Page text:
Peer mediation program invites all to join


Students at SHS need not fear if they are in need of a person to talk to, because The Peer Mediation Program lets students talk about issues they may be having with their peers. This program is used as an alternative to talking to administrators.

Guidance counselor Mrs. Stephanie Kachur, who is in her first year overseeing the program, says that mediators simply sit down and chat with students in distress and try to isolate and solve their issues. This process typically requires two mediators working together to help the student or students with their troubles.

These mediators are juniors and seniors who are trained by Butler University, and they are given their positions through a vote that is broadcasted through the announcements and at the cafeteria during lunch periods.

Kachur says that she feels like students are more comfortable discussing their problems with fellow students rather than with administration.

“I think kids feel less inferior when it’s a peer and not an administrator or a dean or something like that taking control,” Kachur said. “They can talk more freely than normal.”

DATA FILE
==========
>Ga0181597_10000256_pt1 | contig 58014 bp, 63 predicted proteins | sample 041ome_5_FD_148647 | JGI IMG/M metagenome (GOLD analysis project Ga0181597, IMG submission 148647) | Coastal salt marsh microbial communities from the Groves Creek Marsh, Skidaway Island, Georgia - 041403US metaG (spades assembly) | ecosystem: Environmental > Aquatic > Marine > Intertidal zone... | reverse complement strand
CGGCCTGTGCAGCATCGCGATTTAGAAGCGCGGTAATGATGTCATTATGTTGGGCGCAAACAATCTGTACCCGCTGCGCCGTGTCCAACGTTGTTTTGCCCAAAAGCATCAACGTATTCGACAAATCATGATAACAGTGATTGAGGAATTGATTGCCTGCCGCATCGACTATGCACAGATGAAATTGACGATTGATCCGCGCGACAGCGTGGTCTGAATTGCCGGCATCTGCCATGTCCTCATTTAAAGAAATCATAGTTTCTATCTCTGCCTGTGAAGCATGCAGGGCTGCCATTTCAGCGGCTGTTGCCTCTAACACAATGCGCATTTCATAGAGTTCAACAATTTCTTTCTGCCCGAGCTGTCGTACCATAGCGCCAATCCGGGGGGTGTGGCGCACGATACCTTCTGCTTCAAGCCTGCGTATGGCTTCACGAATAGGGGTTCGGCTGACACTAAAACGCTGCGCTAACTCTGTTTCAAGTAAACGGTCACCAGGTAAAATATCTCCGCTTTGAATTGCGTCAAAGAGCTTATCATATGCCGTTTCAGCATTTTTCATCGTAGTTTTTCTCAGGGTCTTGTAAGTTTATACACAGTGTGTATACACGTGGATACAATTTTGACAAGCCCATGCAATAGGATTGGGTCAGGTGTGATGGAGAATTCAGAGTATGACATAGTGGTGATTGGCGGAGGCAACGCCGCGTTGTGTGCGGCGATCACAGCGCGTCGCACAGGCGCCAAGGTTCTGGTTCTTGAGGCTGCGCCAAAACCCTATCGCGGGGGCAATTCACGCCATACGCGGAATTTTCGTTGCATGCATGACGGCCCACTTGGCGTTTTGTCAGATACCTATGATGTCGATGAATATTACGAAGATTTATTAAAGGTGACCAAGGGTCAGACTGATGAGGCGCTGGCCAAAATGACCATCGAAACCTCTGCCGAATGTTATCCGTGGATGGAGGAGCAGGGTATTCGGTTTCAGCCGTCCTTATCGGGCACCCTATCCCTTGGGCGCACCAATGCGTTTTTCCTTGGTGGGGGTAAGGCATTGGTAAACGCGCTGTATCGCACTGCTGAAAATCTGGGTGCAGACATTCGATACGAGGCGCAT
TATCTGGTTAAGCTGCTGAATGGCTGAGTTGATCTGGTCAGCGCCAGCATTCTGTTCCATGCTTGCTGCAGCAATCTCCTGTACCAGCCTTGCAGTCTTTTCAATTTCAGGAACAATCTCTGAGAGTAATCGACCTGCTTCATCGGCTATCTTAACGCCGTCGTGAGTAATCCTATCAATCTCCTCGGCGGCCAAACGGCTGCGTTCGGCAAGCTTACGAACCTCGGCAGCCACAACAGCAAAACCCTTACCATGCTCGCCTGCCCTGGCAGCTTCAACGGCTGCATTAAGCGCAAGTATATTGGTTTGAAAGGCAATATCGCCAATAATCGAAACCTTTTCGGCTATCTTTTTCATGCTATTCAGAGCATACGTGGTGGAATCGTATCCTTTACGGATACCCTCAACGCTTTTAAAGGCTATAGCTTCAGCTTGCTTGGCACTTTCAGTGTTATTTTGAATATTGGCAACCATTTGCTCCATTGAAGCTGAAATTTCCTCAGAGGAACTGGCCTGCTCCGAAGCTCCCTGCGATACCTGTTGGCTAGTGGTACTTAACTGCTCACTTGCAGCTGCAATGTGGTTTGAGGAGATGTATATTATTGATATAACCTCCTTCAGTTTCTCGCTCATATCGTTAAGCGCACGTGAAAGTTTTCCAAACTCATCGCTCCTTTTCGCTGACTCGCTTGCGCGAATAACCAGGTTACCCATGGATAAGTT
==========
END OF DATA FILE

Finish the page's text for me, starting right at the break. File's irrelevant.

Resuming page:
Kachur also says that the program helps to give staff members the opportunity to get other work done as opposed to dealing with the problems of students.

“Everyone’s busy,” Kachur said.  “Counselors are busy, the deans are busy, administrators are busy, so it’s one way that we can free them up and use our own students to help out with the conflicts in the school.”

Kachur has only had to deal with one issue through the program so far this year, but she says that it went very well and that the student with the issue left happy. She says the the student came back and asked to talk to the mediators again, which Kachur takes as a sign that the student enjoyed what the program has to offer.

Kachur says that if you want more information on how to become a peer mediator or on how to set up a session with a mediator, it is best to come down and talk to her. She also says she is planning on running something through the announcements about the program to try and let more people know about it.

Senior Chloe Marsh, who helps out with the program, says that she likes that she and other upperclassmen get the chance to help out underclassmen in need.

“I really enjoy helping them figure out their problems because I can relate to issues that they have,” Marsh said.

The program is still looking for more people to get involved, both as mediators and as students that can use it to talk about/ work out their problems. As stated earlier, go talk to Kachur for more information.